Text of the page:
Q: Do I need a high-volume or high-pressure oil pump?

close up of the oil pump for a ford y-block v8
(Image/Jim Smart)

A: When buying an oil pump, you have a few options. The right pump for you depends on how your engine is built and how it’s used. The basic rule is 10 psi of oil pressure per 1,000 rpm at normal operating temperature.

For example, if you’re highway cruising at 2,500 rpm, you should have 25 psi. At idle, the same engine might have 10 psi or less.

Standard Oil Pump Basics

standard oil pump will meet or exceed OEM specifications. Standard pumps are fine for most engines. It will provide enough flow and pressure for stock to moderate performance engines.

High-Volume Oil Pump Basics

A high-volume pump will push more oil through the system. It has larger gears to move more oil per revolution.

These pumps are good for performance engines with larger bearing clearances. The added oil will help maintain oil pressure and carry away heat.

A high-volume pump may also be required to lubricate add-on engine parts, including:

  • External oil coolers
  • Remote oil filters
  • Camshaft phasers (Variable Valve Timing)
  • Superchargers and turbochargers

High-Pressure Oil Pump Basics

High-pressure pumps have a stiffer spring in the bypass valve. This allows more pressure to build before bypassing the oil back to the pan.

These pumps are required for performance engines that turn high rpm. If you are racing at 7,000 rpm, you need 70 psi. With some pumps, you can change the pressure relief spring to raise or lower the pressure.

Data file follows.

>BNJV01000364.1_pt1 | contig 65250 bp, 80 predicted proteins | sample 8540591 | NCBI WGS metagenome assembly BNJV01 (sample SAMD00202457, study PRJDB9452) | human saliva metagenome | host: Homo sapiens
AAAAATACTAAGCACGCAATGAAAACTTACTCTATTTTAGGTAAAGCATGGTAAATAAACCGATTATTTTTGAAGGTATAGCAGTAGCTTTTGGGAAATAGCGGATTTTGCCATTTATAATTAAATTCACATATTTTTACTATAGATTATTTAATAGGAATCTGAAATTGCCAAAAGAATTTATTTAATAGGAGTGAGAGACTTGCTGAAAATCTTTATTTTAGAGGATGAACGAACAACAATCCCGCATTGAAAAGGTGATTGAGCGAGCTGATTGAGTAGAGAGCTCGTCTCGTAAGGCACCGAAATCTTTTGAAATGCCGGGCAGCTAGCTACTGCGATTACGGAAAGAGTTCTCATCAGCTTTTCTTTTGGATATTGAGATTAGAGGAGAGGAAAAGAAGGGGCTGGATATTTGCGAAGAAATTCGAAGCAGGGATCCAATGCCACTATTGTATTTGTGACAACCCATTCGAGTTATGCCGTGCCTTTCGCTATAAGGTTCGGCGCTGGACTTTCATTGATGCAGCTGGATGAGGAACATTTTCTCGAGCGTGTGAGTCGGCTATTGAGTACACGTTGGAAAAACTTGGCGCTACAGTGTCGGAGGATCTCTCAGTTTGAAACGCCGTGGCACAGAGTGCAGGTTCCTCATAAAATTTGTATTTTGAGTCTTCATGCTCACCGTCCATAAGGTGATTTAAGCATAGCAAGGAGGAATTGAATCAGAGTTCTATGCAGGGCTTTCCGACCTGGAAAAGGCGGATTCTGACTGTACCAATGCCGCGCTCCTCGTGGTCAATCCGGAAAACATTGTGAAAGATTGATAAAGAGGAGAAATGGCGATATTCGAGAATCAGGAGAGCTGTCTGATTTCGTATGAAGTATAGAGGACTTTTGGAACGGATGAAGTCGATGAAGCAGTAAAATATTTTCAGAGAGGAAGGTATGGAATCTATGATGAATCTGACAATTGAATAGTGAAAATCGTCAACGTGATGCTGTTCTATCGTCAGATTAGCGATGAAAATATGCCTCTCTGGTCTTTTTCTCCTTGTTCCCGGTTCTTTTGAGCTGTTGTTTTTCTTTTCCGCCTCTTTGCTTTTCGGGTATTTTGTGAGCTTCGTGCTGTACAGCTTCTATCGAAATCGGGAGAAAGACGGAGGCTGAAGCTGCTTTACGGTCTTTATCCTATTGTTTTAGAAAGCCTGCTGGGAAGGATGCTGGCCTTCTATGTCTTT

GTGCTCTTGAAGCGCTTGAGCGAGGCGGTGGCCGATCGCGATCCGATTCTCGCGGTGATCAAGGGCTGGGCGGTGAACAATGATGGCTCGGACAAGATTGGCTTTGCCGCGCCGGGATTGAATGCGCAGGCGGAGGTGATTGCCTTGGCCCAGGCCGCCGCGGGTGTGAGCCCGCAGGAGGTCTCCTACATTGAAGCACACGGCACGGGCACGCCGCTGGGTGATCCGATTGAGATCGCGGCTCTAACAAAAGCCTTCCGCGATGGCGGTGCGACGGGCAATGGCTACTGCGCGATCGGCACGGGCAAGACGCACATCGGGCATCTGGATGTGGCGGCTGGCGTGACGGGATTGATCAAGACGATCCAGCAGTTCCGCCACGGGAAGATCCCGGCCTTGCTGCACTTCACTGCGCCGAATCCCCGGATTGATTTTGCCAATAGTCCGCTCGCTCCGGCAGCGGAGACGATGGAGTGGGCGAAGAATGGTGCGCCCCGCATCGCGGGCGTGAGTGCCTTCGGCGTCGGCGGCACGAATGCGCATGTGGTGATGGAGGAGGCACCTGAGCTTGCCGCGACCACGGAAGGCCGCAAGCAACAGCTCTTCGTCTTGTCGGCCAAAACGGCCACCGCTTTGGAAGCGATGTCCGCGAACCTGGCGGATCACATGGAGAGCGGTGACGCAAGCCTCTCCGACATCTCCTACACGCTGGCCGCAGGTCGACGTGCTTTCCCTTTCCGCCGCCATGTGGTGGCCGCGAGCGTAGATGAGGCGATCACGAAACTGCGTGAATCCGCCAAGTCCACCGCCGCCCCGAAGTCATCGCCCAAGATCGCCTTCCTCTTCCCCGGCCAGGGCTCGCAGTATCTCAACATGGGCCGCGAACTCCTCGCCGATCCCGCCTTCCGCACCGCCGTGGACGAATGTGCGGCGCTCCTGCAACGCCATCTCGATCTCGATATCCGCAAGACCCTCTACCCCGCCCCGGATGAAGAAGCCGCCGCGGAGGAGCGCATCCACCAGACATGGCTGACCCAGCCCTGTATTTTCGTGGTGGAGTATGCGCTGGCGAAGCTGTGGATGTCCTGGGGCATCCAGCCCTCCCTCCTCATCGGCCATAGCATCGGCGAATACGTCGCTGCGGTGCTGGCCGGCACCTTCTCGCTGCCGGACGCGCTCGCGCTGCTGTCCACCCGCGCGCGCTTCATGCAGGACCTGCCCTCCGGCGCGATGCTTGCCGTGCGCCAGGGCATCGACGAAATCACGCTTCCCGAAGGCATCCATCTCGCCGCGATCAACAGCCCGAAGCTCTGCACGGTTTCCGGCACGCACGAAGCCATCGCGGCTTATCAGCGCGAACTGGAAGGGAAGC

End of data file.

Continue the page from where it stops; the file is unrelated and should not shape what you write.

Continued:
High-Pressure, High-Volume Oil Pump Basics

A high-pressure, high-volume pump has both larger gears and a stiffer bypass spring. These pumps are only required for high-performance race engines.


  • A high-volume pump WILL NOT suck the pan dry. Clogged oil drain-back holes and poor oil control will.
  • High oil pressure WILL NOT “wash out” your bearings. Excessive heat from low oil flow will overheat and destroy your bearings.
    • This is usually caused by bearing clearances that are too tight.

This is another in a series of weekly Q&A Mailbag sessions with Summit Racings tech department, in which there are hundreds more. Click here to see them all.

Share this Article
Author: Dave Matthews

Dave Matthews was a mechanic for the U.S. Army, a Ford dealership, and served for many years as a fleet mechanic for construction companies. Now a technical content producer at Summit Racing, Dave has spent decades working on everything from military vehicles to high performance race machines.